“Moneyball” is a movie that is heavily promoted and advertised with baseball imagery, yet it isn’t necessarily a baseball movie.
“Moneyball” centers on former failed player turned Oakland A’s general manager Billy Beane (Brad Pitt) and his intense resolve to find a way to win during the 2002 season. His team has a payroll of $40 million compared with other teams like the Yankees and Red Sox with over $150 million.
Because other teams can freely outspend Beane and buy all of his best players, the film focuses on Beane’s attempt to buck the hierarchy of major league baseball and to “change the way the game is played forever.”
In an attempt to compete with these larger markets teams, Beane enlists the help of a chubby, nerdy and recent graduate of Yale, Peter Brand (Jonah Hill) who eventually becomes assistant general manager. Brand creates a new system of scouting, evaluating and assessing undervalued and unappreciated players based on complicated statistics and formulas known as Sabermetrics.
After going against experienced scouts’ advice, as well as Oakland’s own baseball manager Art Howe (Phillip Seymour Hoffman) the Athletics sign and trade for players who can do one thing and one thing only- get on base and produce runs, thus winning the game.
The season begins poorly, with the team losing 11 games in a row and many calling for Beane to be fired. Eventually, the A’s begin to string along many wins in row including a record setting 20 games. They compile the best record in major league baseball and have a chance to compete for a championship.
Besides the baseball content, there is very little time dedicated to actual play on the field, with the film focusing on the politics and the characters involved in the story. Pitt absolutely shines in the movie as being a fiery, almost overwhelmingly competitive baseball executive, who also cares very deeply for his daughter of a previously failed marriage.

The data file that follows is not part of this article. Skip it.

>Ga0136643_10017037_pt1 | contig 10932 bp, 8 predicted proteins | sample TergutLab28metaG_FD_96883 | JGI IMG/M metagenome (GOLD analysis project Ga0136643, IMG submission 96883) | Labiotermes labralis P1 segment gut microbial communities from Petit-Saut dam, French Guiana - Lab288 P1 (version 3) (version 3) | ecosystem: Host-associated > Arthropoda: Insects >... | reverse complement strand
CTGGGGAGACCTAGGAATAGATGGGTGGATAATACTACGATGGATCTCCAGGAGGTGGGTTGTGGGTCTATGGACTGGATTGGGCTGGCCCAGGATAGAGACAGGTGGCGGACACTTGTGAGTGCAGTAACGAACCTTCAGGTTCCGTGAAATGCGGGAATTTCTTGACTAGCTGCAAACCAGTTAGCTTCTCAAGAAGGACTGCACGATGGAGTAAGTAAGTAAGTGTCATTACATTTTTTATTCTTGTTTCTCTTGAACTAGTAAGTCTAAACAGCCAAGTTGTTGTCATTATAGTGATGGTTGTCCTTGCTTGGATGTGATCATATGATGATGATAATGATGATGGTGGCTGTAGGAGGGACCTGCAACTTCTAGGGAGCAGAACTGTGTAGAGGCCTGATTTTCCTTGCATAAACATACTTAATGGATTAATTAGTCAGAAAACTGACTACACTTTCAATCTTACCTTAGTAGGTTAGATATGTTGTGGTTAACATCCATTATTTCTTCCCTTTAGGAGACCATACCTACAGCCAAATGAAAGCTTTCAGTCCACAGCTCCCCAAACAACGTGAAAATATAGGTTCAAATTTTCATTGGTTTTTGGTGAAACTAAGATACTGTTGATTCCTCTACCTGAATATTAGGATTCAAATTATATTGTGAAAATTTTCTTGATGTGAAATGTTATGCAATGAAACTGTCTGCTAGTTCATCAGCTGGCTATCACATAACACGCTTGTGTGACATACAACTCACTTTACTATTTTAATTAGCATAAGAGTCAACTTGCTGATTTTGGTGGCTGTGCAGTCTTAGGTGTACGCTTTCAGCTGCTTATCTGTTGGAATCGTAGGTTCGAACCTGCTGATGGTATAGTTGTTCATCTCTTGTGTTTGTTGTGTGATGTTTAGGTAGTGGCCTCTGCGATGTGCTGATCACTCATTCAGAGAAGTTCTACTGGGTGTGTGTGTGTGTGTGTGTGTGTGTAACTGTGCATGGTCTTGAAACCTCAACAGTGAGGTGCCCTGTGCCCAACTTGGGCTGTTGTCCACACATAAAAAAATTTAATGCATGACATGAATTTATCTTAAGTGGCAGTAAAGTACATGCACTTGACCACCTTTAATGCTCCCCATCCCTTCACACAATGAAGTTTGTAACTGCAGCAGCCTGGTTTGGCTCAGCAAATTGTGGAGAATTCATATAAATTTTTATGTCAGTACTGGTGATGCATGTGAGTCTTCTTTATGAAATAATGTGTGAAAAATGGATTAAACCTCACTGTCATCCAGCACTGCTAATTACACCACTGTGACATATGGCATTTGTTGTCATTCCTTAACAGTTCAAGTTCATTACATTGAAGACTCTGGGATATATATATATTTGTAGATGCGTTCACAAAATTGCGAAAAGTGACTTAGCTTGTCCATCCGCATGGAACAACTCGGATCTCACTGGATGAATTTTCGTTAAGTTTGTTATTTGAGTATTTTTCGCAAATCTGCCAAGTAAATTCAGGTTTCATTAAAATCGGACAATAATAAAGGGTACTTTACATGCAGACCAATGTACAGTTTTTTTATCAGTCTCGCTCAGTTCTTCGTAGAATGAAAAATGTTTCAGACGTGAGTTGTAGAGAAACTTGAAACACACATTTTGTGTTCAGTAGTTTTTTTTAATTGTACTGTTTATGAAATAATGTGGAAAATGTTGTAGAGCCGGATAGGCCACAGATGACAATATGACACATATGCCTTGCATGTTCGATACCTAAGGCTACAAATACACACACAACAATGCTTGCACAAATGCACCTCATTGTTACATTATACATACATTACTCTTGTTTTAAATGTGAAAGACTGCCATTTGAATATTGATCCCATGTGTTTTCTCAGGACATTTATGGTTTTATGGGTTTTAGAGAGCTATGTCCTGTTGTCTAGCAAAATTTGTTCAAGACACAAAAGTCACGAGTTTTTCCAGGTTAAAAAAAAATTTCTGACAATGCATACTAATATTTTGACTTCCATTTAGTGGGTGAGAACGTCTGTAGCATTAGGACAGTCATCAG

Hill is no slouch either as he makes his debut into the genre of drama. He convincingly portrays a character who never played baseball, much less any other sport. Yet, he seems to possess knowledge of evaluation and selection of players that the expert scouts do not seem to understand. While Hill illustrates why a certain player’s OBP (On Base Percentage) can win a certain amount of games for the A’s, those same scouts discuss that player’s girlfriend and the fact that her ugliness makes him a player with no confidence.
“Moneyball” is one of the more unique sports movies ever, simply because baseball serves as the backdrop for the film, rather than having it as the star. The film never really follows any of the players, yet it never really needs to because of the enticing roles played by Pitt and Hill. The themes of revolution, change and even economics are enough to keep the audience wanting to know more about the operations and inner-workings of baseball’s underbelly.
While many people find themselves wanting to root and cheer for a big play in the series or the game-winning homerun on the field during sport/drama films, “Moneyball” convinces you to change that logic in the same fashion that Billy Beane ultimately changed the game of baseball to this day.
– Anthony Garcia, Staff Writer